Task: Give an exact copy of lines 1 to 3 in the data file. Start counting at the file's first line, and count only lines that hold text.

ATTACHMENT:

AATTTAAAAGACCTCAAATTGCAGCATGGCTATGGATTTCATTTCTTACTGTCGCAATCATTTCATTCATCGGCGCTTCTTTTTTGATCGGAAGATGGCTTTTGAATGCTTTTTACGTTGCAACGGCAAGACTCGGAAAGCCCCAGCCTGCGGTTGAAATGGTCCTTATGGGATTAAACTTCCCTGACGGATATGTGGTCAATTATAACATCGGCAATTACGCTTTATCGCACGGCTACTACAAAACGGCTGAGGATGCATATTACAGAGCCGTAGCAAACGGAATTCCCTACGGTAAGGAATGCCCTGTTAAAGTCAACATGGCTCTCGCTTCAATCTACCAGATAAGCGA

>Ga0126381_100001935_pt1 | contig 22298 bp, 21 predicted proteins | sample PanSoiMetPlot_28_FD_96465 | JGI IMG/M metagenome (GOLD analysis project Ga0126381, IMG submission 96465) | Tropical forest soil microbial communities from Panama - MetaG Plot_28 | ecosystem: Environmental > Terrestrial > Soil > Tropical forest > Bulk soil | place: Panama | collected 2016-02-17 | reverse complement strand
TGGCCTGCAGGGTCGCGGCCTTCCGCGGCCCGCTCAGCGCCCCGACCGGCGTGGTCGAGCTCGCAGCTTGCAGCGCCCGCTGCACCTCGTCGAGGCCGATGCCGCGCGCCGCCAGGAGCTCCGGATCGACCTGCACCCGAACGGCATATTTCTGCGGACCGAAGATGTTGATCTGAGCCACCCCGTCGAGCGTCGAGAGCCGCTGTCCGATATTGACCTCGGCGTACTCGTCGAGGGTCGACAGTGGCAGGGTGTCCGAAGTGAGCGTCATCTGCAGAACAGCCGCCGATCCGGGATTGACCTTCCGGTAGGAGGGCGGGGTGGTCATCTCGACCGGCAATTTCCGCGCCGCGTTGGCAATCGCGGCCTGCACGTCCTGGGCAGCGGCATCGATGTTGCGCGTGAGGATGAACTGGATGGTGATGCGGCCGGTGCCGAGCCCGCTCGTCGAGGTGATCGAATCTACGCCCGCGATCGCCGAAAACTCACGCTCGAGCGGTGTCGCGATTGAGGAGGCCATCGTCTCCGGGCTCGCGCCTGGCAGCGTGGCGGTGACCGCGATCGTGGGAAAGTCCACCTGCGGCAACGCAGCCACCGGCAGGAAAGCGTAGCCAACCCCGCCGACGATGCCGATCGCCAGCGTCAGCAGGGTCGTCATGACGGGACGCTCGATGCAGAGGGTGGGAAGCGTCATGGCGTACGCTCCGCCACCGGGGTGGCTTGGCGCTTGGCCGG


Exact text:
AATTTAAAAGACCTCAAATTGCAGCATGGCTATGGATTTCATTTCTTACTGTCGCAATCATTTCATTCATCGGCGCTTCTTTTTTGATCGGAAGATGGCTTTTGAATGCTTTTTACGTTGCAACGGCAAGACTCGGAAAGCCCCAGCCTGCGGTTGAAATGGTCCTTATGGGATTAAACTTCCCTGACGGATATGTGGTCAATTATAACATCGGCAATTACGCTTTATCGCACGGCTACTACAAAACGGCTGAGGATGCATATTACAGAGCCGTAGCAAACGGAATTCCCTACGGTAAGGAATGCCCTGTTAAAGTCAACATGGCTCTCGCTTCAATCTACCAGATAAGCGA

>Ga0126381_100001935_pt1 | contig 22298 bp, 21 predicted proteins | sample PanSoiMetPlot_28_FD_96465 | JGI IMG/M metagenome (GOLD analysis project Ga0126381, IMG submission 96465) | Tropical forest soil microbial communities from Panama - MetaG Plot_28 | ecosystem: Environmental > Terrestrial > Soil > Tropical forest > Bulk soil | place: Panama | collected 2016-02-17 | reverse complement strand
TGGCCTGCAGGGTCGCGGCCTTCCGCGGCCCGCTCAGCGCCCCGACCGGCGTGGTCGAGCTCGCAGCTTGCAGCGCCCGCTGCACCTCGTCGAGGCCGATGCCGCGCGCCGCCAGGAGCTCCGGATCGACCTGCACCCGAACGGCATATTTCTGCGGACCGAAGATGTTGATCTGAGCCACCCCGTCGAGCGTCGAGAGCCGCTGTCCGATATTGACCTCGGCGTACTCGTCGAGGGTCGACAGTGGCAGGGTGTCCGAAGTGAGCGTCATCTGCAGAACAGCCGCCGATCCGGGATTGACCTTCCGGTAGGAGGGCGGGGTGGTCATCTCGACCGGCAATTTCCGCGCCGCGTTGGCAATCGCGGCCTGCACGTCCTGGGCAGCGGCATCGATGTTGCGCGTGAGGATGAACTGGATGGTGATGCGGCCGGTGCCGAGCCCGCTCGTCGAGGTGATCGAATCTACGCCCGCGATCGCCGAAAACTCACGCTCGAGCGGTGTCGCGATTGAGGAGGCCATCGTCTCCGGGCTCGCGCCTGGCAGCGTGGCGGTGACCGCGATCGTGGGAAAGTCCACCTGCGGCAACGCAGCCACCGGCAGGAAAGCGTAGCCAACCCCGCCGACGATGCCGATCGCCAGCGTCAGCAGGGTCGTCATGACGGGACGCTCGATGCAGAGGGTGGGAAGCGTCATGGCGTACGCTCCGCCACCGGGGTGGCTTGGCGCTTGGCCGG